CRUELLA – “There’s perhaps 101 reasons to like it”
Craig Gillespie (I, Tonya – 2017)
- Emma Stone as Estella "Cruella" de Vil
- Tipper Seifert-Cleveland as young Estella de Vil
- Emma Thompson as Baroness von Hellman
- Joel Fry as Jasper Badun
- Paul Walter Hauser as Horace Badun
- Emily Beecham as Catherine de Vil
- Kirby Howell-Baptiste as Anita Darling
- Mark Strong as John
It is based on the character Cruella de Vil from the Disney's 1961 animated film One Hundred and One Dalmatians.
Set in 1970s in London during the punk rock movement, the film follows Estella de Vil, an aspiring fashion designer, and explores the path that will lead her to become a notorious criminal known as Cruella de Vil.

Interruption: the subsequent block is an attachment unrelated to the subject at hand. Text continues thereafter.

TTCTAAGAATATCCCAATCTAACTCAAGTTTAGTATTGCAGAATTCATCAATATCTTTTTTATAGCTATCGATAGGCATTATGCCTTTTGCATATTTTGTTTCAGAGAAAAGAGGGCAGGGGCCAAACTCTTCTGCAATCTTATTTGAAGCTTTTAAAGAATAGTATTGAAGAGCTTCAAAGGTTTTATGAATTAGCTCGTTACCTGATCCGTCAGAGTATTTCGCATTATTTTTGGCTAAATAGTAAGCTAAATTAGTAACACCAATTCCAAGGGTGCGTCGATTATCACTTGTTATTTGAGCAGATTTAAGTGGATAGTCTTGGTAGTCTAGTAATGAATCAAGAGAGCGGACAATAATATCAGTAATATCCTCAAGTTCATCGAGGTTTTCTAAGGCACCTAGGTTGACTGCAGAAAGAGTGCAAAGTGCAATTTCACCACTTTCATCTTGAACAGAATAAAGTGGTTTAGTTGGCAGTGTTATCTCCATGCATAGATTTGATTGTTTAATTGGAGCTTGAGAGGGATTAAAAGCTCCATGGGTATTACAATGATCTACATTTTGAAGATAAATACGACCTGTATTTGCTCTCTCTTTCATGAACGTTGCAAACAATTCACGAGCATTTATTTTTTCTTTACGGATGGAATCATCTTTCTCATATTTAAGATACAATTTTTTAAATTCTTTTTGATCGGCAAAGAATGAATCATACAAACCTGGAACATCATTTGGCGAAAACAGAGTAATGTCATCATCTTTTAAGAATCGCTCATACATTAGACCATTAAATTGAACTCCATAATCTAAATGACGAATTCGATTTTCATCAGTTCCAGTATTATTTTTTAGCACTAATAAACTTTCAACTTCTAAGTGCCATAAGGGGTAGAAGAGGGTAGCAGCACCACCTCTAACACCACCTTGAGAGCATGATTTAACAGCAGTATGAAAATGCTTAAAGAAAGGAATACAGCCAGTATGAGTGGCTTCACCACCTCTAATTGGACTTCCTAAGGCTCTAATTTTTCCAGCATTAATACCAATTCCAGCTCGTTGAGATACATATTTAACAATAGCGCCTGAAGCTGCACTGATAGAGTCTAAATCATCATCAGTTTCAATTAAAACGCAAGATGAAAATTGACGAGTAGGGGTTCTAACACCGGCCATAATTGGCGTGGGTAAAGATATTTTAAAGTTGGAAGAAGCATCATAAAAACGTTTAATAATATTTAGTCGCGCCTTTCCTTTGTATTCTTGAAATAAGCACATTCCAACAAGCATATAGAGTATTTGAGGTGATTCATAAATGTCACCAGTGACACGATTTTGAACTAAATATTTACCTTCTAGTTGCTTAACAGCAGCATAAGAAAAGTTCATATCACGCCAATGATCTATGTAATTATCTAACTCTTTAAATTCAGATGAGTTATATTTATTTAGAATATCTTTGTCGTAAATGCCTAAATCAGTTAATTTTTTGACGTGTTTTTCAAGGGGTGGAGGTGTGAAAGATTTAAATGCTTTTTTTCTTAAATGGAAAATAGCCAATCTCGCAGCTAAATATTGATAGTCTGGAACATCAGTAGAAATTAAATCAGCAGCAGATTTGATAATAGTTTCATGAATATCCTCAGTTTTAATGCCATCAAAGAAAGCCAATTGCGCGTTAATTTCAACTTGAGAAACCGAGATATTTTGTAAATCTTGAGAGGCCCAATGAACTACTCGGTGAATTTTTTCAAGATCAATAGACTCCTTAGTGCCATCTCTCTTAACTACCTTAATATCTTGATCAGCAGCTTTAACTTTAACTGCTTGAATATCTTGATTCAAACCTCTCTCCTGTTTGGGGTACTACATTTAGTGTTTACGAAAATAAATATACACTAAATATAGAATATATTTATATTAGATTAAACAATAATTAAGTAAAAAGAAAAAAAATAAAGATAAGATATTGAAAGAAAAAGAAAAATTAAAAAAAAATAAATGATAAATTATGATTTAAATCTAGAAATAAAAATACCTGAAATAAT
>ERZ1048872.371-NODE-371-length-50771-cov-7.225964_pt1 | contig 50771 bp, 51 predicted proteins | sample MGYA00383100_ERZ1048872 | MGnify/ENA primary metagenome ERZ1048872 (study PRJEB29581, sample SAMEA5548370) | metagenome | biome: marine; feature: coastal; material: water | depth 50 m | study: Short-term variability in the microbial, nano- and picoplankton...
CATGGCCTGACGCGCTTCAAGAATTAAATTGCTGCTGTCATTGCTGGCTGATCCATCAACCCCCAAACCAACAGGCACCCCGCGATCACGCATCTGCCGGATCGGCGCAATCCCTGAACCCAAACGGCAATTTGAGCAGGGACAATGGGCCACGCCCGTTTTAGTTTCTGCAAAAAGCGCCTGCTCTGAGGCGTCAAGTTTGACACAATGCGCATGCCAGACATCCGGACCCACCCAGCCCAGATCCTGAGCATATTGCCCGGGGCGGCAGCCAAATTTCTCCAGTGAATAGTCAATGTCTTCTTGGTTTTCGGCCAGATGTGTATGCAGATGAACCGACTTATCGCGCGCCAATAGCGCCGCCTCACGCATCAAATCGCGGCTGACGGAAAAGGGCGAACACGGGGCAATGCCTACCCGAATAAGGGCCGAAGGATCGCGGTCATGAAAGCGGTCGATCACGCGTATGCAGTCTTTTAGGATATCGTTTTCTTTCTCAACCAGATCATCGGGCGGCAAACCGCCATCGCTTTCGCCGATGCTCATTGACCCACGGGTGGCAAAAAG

When it comes to Craig Gillespie’s Cruella de Vil origin story, there’s perhaps 101 reasons to like it. Yep, this is quite the surprisingly stellar adaptation, one that takes an almost “anti-Disney” approach. You see, it’s decidedly darker, grittier, and more “adult” than the other House of Mouse live-action revisions. And while there are going to be a lot of comparisons to The Devil Wears Prada (not a bad thing), I’d also say it borrows from Tim Burton films and even something like Joker. Don’t fret though, as the darker themes (and colour palette) don’t mean there isn’t any fun to be had - au contraire. For starters, the film benefits from a deliciously extravagant production design. Add in the glorious hair and costume work, and it’s enough to make even Marie Antoinette jealous. There’s also something to be said for the movie’s splendidly rockn’ soundtrack. Seriously, if you’re anything like me, every other scene will have you moving along to the groovy retro beats of 60’s era-London! And then there’s the wondrous journey of it all. No spoilers of course, but let’s just say the story goes in some surprising directions. In other words, forget what you know and enjoy the ride. Of course, none of it would mean a damn thing without Emma Stone’s triumphant turn in the titular role. The Oscar winning actress not only owns the part every step of the way, but gives the character a surprising amount of depth. It’s a multi-layered performance, one that goes above and beyond previous characterizations of Ms. de Vil. Could they have trimmed some of the 2-hour and 15-minute runtime? Surely, yes, but with the oh-so entertaining ornate story being told, you’ll forgive them for stretching it a little too much. Heck, you may even wish for a *gasp* sequel!